The first pasqueflower to bloom in 2022 at Martin Down National Nature Reserve, on the Hampshire/Dorset border.
The elusive pasqueflowers of Martin Down
For the last three years, I’ve been photographing the beautiful pasqueflowers (Pulsatilla vulgaris) that grow at Martin Down, on the Hampshire/Dorset border.
For a couple of years I thought there were only about seven of these rare and threatened plants growing amongst Martin Down’s 350 hectares of chalk grassland and scrub, but this year I discovered more pasqueflowers in another location. That brings the total number of plants to about twenty. That said, unless you know their exact whereabouts, it’s still a bit like looking for the proverbial ‘needle in a haystack.’
At one point this year there were another two plants growing close together that I’d seen in bud, but when I returned a week later they’d both completely vanished. I fear that they’ve been dug up as they were right next to a main path, but on my second visit there was absolutely no sign that they’d ever been there. If they have been taken then it’s very sad.
Sunny and warm weather, then snow!
Aside from a quick recce about a week ago to look for signs of pasqueflowers (they only appear around Easter time), today was my first ‘proper’ visit to Martin Down this year. On both occasions, the weather was really quite warm, unlike the last few years when it’s mostly been hat and glove weather as you steel yourself against the chill wind.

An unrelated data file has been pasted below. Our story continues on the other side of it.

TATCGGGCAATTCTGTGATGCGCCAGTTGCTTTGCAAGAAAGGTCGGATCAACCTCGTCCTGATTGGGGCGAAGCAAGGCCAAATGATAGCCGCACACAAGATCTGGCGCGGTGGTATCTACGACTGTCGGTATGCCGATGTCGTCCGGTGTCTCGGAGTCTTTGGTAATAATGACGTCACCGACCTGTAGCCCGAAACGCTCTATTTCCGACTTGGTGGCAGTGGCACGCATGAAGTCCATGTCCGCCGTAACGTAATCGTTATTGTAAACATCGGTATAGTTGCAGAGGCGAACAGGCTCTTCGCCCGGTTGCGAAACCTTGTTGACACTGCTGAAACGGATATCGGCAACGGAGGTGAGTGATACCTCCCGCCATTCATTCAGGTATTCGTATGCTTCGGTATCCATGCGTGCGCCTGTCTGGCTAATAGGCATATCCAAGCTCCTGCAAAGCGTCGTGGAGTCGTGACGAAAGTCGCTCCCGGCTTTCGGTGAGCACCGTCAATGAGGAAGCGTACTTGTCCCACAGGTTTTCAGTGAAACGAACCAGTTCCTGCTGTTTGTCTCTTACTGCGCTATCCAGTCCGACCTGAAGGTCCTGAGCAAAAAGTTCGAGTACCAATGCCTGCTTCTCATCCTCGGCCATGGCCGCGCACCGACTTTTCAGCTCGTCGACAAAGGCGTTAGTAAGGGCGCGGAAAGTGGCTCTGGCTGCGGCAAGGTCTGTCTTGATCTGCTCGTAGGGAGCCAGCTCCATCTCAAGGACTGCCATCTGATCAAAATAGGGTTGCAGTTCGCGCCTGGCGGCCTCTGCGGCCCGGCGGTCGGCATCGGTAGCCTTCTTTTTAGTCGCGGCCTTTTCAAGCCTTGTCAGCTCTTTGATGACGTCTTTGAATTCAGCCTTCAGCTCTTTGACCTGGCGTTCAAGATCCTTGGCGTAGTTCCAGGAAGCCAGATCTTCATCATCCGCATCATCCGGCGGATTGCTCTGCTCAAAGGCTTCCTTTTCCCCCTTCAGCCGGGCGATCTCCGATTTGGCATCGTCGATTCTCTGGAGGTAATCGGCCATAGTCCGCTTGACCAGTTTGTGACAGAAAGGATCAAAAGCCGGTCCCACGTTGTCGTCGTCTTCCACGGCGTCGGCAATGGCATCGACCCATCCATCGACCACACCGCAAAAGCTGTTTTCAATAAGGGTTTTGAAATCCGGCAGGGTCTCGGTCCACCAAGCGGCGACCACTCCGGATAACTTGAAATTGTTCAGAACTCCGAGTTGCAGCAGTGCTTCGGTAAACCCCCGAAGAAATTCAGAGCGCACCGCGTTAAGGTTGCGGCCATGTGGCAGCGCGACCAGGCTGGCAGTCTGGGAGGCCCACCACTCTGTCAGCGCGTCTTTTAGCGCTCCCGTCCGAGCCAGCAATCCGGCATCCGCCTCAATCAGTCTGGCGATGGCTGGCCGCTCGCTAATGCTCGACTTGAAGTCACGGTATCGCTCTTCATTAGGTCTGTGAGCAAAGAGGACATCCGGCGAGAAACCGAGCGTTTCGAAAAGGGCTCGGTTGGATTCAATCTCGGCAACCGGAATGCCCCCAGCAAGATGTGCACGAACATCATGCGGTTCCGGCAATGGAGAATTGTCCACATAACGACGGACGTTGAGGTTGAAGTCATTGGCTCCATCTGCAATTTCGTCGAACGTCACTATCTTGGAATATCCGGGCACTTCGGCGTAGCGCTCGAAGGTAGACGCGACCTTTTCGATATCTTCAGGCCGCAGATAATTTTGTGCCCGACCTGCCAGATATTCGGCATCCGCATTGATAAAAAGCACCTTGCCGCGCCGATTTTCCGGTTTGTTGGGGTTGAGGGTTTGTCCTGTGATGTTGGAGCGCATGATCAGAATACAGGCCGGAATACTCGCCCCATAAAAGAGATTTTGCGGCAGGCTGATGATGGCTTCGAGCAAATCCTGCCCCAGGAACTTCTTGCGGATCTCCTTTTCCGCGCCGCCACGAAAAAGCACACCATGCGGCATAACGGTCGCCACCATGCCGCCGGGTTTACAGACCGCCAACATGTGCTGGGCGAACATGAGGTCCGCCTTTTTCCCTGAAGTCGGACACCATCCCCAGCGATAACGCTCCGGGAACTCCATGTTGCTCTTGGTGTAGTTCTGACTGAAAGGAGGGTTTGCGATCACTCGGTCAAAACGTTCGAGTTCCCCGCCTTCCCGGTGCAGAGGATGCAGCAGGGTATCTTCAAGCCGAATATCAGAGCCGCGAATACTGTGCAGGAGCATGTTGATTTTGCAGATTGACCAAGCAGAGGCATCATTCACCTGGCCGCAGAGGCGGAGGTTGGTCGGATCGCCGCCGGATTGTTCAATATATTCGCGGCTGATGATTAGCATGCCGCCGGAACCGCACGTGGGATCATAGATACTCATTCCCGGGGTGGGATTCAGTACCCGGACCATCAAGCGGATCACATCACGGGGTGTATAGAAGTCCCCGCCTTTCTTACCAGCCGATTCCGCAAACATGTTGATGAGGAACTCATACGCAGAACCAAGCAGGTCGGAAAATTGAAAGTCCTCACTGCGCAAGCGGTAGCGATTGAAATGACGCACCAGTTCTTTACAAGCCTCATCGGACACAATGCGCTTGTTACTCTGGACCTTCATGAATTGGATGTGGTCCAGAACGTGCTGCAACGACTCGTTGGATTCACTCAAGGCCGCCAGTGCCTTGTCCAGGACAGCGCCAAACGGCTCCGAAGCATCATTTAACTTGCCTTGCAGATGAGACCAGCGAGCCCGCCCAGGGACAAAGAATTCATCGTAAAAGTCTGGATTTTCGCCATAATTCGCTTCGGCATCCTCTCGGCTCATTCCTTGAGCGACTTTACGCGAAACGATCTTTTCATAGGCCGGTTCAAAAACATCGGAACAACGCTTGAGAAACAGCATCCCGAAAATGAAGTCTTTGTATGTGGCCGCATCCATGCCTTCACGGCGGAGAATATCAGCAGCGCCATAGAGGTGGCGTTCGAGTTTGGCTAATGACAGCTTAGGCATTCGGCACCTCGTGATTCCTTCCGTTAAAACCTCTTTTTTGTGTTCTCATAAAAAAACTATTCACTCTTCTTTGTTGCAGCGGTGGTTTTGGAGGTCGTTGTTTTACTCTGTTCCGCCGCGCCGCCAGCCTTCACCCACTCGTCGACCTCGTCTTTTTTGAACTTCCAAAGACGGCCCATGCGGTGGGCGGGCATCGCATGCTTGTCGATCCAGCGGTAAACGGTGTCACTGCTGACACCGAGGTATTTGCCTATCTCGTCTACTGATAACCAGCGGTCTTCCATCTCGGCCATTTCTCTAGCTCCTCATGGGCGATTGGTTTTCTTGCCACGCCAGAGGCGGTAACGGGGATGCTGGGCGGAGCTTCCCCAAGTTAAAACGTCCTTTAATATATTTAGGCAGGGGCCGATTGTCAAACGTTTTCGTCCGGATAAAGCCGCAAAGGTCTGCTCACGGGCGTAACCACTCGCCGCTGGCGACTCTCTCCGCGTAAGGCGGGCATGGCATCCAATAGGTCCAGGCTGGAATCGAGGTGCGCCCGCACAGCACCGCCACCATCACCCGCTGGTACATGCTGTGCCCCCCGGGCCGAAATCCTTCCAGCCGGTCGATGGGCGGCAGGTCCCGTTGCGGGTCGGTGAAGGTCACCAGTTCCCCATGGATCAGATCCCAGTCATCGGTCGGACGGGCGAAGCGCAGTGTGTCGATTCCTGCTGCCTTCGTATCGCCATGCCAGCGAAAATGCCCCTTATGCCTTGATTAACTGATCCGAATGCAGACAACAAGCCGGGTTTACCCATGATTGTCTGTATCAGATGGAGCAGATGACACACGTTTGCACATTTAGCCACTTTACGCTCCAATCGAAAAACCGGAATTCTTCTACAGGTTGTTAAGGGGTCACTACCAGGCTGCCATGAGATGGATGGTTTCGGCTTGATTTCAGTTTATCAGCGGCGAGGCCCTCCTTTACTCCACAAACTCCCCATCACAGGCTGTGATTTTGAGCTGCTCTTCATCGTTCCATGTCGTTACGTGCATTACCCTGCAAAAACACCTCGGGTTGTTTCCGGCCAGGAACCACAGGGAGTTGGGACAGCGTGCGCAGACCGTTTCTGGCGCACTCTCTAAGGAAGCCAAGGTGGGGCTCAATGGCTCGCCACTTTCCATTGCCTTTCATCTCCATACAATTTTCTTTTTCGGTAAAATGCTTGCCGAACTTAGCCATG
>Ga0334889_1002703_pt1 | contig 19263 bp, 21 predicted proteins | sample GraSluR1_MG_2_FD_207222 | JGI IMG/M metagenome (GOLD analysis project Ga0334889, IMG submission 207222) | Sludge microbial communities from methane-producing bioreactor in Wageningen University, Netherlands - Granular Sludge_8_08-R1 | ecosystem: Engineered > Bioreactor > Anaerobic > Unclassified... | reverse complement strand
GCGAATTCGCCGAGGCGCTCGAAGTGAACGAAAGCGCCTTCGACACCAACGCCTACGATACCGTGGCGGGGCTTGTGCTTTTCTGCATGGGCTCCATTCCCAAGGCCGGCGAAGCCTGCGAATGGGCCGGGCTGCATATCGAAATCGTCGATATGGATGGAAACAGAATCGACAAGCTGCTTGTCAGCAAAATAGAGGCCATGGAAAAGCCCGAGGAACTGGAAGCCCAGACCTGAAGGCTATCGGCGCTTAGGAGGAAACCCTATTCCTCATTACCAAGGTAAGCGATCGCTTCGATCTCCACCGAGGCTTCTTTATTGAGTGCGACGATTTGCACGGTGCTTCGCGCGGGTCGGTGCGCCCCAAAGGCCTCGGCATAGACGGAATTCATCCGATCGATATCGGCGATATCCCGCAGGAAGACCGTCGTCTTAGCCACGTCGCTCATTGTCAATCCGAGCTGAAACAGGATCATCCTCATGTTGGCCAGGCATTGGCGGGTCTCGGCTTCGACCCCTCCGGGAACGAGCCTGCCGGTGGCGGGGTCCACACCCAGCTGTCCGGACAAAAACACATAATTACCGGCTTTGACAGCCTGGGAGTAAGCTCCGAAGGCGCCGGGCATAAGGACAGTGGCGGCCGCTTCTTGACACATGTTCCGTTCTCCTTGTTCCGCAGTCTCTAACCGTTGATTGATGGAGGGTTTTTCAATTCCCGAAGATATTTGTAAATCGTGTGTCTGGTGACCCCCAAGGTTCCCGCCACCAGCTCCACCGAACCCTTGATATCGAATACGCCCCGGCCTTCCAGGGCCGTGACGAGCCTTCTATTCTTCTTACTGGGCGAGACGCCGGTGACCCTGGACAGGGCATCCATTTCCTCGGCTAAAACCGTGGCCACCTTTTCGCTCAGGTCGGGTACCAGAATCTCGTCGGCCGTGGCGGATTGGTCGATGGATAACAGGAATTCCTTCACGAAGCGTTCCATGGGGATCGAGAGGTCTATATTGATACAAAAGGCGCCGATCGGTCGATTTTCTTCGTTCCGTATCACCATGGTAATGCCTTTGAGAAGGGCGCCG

Update: on a third visit, it was windy but sunny and then I happened to look up across the fields and spotted a band of something white in the distance, moving towards me. I couldn’t make out if it was rain, mist or what, but as the sun disappeared and the wind picked up even more I realised that whatever it was wasn’t good.
Well, you’ve never seen someone pack up their camera gear so fast! It was lucky I’d spotted the change in weather because within about two minutes I was engulfed in a heavy snowstorm, that had seemingly come from nowhere. That marked the end of taking photos, although I’d had enough by then anyway.
The gorgeous pasqueflowers at Martin Down National Nature Reserve, Hampshire.
This year these beautiful, tiny, and hairy plants, with their nodding purple flowers, started flowering earlier than usual, probably by about a week. I suppose the relatively mild weather brought them forward and I do wonder if the two other main sites where they grow wild in the UK are experiencing the same thing?
[Update 02/04/22: flowering is now well underway at Therfield Heath, Hertfordshire. This has the largest number of Pulsatilla vulgaris plants in the UK].